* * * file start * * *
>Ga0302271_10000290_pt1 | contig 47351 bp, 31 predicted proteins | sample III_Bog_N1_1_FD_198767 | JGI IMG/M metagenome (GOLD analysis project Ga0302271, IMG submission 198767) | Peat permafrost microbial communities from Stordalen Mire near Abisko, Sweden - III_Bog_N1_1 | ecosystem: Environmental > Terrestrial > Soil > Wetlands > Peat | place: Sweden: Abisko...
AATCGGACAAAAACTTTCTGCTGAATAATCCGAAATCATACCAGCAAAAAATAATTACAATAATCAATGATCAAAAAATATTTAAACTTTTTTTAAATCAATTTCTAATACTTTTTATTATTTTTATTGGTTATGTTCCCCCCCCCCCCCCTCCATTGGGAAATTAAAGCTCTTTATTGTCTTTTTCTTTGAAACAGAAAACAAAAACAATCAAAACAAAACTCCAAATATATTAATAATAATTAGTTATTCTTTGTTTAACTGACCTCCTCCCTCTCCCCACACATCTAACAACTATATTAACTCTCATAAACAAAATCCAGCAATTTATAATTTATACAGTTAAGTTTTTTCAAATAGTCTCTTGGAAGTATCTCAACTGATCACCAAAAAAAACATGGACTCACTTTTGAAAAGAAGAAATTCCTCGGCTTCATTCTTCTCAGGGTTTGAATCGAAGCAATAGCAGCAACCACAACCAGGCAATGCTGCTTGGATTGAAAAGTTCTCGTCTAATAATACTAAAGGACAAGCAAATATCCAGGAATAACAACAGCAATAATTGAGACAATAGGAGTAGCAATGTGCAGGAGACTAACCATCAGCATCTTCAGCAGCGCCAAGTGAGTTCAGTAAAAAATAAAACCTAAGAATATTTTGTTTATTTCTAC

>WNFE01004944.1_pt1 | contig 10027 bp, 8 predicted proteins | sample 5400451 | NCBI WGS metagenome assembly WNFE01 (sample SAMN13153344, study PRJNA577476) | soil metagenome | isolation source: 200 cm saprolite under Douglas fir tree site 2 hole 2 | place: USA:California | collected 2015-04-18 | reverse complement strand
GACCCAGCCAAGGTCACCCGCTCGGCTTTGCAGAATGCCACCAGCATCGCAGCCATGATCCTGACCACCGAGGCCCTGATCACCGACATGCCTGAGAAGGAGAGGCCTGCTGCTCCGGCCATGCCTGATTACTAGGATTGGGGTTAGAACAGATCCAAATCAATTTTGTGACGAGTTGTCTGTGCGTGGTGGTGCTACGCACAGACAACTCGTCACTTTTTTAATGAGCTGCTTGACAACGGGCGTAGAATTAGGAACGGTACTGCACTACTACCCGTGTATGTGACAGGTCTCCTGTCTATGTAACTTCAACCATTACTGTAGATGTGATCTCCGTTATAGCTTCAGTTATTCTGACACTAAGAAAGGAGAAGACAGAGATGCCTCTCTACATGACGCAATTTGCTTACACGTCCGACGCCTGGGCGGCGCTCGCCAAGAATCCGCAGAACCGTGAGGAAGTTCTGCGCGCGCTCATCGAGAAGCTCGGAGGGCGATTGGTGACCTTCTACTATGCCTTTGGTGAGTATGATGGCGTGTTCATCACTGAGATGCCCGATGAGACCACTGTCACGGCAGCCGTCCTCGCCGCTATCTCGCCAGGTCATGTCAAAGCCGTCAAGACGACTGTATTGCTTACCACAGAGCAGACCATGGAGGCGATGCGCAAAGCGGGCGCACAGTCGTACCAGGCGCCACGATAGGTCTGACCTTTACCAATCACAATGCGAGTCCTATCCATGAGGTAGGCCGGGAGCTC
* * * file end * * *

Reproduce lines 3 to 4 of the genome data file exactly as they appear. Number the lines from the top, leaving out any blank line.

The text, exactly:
>WNFE01004944.1_pt1 | contig 10027 bp, 8 predicted proteins | sample 5400451 | NCBI WGS metagenome assembly WNFE01 (sample SAMN13153344, study PRJNA577476) | soil metagenome | isolation source: 200 cm saprolite under Douglas fir tree site 2 hole 2 | place: USA:California | collected 2015-04-18 | reverse complement strand
GACCCAGCCAAGGTCACCCGCTCGGCTTTGCAGAATGCCACCAGCATCGCAGCCATGATCCTGACCACCGAGGCCCTGATCACCGACATGCCTGAGAAGGAGAGGCCTGCTGCTCCGGCCATGCCTGATTACTAGGATTGGGGTTAGAACAGATCCAAATCAATTTTGTGACGAGTTGTCTGTGCGTGGTGGTGCTACGCACAGACAACTCGTCACTTTTTTAATGAGCTGCTTGACAACGGGCGTAGAATTAGGAACGGTACTGCACTACTACCCGTGTATGTGACAGGTCTCCTGTCTATGTAACTTCAACCATTACTGTAGATGTGATCTCCGTTATAGCTTCAGTTATTCTGACACTAAGAAAGGAGAAGACAGAGATGCCTCTCTACATGACGCAATTTGCTTACACGTCCGACGCCTGGGCGGCGCTCGCCAAGAATCCGCAGAACCGTGAGGAAGTTCTGCGCGCGCTCATCGAGAAGCTCGGAGGGCGATTGGTGACCTTCTACTATGCCTTTGGTGAGTATGATGGCGTGTTCATCACTGAGATGCCCGATGAGACCACTGTCACGGCAGCCGTCCTCGCCGCTATCTCGCCAGGTCATGTCAAAGCCGTCAAGACGACTGTATTGCTTACCACAGAGCAGACCATGGAGGCGATGCGCAAAGCGGGCGCACAGTCGTACCAGGCGCCACGATAGGTCTGACCTTTACCAATCACAATGCGAGTCCTATCCATGAGGTAGGCCGGGAGCTC